[267 Or.App. 66] " (2) If a request for hearing, request for review, appeal or cross appeal to the Court of Appeals or petition for review to the Supreme Court is initiated by an employer or insurer, and the Administrative Law Judge, board or court finds that the compensation awarded to a claimant should not be disallowed or reduced, or, through the assistance of an attorney, that an order rescinding a notice of closure should not be reversed or the compensation awarded by a reconsideration order issued under ORS 656.268 should not be reduced or disallowed, the employer or insurer shall be required to pay to the attorney of the claimant a reasonable attorney fee in an amount set by the Administrative Law Judge, board or the court for legal representation by an attorney for the claimant at and prior to the hearing, review on appeal or cross-appeal."
The board awarded claimant an assessed attorney fee for services on review regarding the premature closure and temporary disability issues, pursuant to ORS 656.382. However, the board declined to award claimant an additional assessed attorney fee for services on review relating to the securing of a penalty and attorney fees. Claimant's second contention in his cross-petition is that the board erred in not awarding a separate fee under ORS 656.382(1) for services before the board in establishing claimant's entitlement to a penalty and attorney fees. We reject the contention. As we recently reiterated in Cayton v. Safelite Glass Corp., 258 Or.App. 522, 525, 310 P.3d 718 (2013), penalties are not " compensation," and attorney fees are not awarded for prevailing on an issue of penalties. Further, we have held that the term " compensation" as used in ORS 656.382(2) does not include attorney fees. Dotson v. Bohemia, Inc., 80 Or.App. 233, 236, 720 P.2d 1345, rev den, 302 Or. 35, 726 P.2d 934 (1986). We conclude that the board correctly concluded that claimant's success in obtaining a penalty and attorney fees under ORS 656.268(5)(d) for Liberty's unreasonable claim closure does not result in an award of attorney fees under ORS 656.382(1).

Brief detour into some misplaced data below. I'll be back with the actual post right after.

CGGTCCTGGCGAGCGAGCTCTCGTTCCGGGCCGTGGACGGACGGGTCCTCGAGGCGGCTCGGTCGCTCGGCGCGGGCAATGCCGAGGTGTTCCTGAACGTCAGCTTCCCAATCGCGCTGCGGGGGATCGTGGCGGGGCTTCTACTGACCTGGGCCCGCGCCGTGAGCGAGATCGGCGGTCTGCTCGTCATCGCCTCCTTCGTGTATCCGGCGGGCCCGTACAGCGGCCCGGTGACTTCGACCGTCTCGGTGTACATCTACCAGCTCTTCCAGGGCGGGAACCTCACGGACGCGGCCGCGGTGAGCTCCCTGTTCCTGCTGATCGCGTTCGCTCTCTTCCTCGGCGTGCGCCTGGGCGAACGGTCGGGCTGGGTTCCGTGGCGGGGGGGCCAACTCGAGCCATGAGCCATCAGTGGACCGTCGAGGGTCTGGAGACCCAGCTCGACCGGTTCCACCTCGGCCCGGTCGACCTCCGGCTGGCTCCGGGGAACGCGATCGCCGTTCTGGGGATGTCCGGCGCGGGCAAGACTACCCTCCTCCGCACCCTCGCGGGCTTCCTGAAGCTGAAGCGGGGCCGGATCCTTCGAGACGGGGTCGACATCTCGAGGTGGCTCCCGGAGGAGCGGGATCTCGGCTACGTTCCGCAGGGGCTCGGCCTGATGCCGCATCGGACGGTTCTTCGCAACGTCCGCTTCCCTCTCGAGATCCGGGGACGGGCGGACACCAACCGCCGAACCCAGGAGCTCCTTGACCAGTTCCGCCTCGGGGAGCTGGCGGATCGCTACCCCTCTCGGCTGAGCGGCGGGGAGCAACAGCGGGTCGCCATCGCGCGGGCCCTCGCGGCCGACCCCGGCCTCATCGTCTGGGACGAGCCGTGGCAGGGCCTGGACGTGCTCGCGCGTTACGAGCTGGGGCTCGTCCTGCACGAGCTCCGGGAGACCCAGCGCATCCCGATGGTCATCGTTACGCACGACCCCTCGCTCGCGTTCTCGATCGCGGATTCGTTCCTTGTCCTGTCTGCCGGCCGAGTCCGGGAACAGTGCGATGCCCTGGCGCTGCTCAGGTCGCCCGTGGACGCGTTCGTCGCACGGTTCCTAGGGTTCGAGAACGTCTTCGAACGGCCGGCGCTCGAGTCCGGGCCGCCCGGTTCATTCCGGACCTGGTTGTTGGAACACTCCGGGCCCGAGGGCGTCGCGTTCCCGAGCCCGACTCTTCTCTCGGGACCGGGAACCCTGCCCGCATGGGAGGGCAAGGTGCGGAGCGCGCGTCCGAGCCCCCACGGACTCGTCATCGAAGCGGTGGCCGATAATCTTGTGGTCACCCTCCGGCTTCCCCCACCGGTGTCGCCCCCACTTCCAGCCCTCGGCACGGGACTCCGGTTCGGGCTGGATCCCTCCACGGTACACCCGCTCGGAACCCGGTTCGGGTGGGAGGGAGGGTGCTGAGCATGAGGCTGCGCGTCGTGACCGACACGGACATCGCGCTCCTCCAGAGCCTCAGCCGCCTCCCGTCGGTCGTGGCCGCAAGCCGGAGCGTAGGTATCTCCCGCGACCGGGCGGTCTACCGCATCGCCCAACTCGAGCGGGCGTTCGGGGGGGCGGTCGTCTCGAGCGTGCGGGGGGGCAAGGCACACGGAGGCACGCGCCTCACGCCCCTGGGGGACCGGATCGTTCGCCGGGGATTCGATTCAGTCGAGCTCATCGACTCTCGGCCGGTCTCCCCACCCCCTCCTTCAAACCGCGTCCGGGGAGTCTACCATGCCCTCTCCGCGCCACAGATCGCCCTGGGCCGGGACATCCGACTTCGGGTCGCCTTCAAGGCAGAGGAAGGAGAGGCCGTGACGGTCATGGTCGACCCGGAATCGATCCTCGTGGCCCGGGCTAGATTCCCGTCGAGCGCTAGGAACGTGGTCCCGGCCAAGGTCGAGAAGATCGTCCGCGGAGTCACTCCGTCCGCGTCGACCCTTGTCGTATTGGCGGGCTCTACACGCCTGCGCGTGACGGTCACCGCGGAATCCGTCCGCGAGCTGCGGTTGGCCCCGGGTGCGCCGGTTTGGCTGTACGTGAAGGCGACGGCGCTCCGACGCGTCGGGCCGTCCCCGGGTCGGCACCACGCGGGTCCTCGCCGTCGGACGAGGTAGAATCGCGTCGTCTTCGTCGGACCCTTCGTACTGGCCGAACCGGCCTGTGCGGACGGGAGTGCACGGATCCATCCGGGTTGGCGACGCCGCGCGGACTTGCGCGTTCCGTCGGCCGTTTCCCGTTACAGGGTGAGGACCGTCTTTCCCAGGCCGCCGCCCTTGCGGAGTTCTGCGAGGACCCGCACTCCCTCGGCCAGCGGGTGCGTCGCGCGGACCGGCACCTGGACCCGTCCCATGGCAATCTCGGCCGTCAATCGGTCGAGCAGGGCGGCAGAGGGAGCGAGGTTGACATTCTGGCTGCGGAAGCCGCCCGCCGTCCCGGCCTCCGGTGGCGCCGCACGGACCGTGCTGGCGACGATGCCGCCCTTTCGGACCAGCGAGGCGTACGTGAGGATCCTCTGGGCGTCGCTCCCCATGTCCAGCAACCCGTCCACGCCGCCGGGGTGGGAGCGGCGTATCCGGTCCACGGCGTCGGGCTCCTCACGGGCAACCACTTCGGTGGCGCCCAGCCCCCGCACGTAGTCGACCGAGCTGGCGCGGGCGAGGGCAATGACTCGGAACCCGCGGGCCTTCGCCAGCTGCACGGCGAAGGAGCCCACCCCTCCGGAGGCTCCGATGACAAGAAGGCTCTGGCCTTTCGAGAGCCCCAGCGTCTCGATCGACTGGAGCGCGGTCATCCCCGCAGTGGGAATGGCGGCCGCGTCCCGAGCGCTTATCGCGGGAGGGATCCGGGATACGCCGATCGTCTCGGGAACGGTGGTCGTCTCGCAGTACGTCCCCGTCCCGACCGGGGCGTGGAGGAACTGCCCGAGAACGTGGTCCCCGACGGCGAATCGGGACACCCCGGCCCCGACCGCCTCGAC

Contrary to claimant's contention, the Supreme Court's recent opinion in SAIF v. DeLeon, 352 Or. 130, 282 P.3d 800 (2012), does not mandate a different outcome or pertain to the issue on review here. In DeLeon, the court held that, when an insurer initiates a review of an award of compensation, and the final tribunal to consider the issue [267 Or.App. 67] determines that the award should be upheld, the claimant is entitled to attorney fees under ORS 656.382(2) (2007) for services at and prior to the final tribunal, irrespective of whether the insurer initiated the appeal or review on which the claimant ultimately prevailed. Id. at 143. In other words, if the claimant ultimately prevails on an insurer's or employer's request for a reduction or disallowance of benefits, the claimant
is entitled to attorney fees--an entitlement to attorney fees under ORS 656.382(2) is not also contingent on the insurer having initiated the intervening or final appeal or request for review. DeLeon does not relate to or bear on the issue in this case--claimant's entitlement to attorney fees for having prevailed on issues relating to penalties and attorney fees.
Affirmed on petition; on cross-petition, remanded for redetermination of penalty under ORS 656.268(5)(d) based on all compensation due as of the May 25, 2011, premature closure; otherwise affirmed.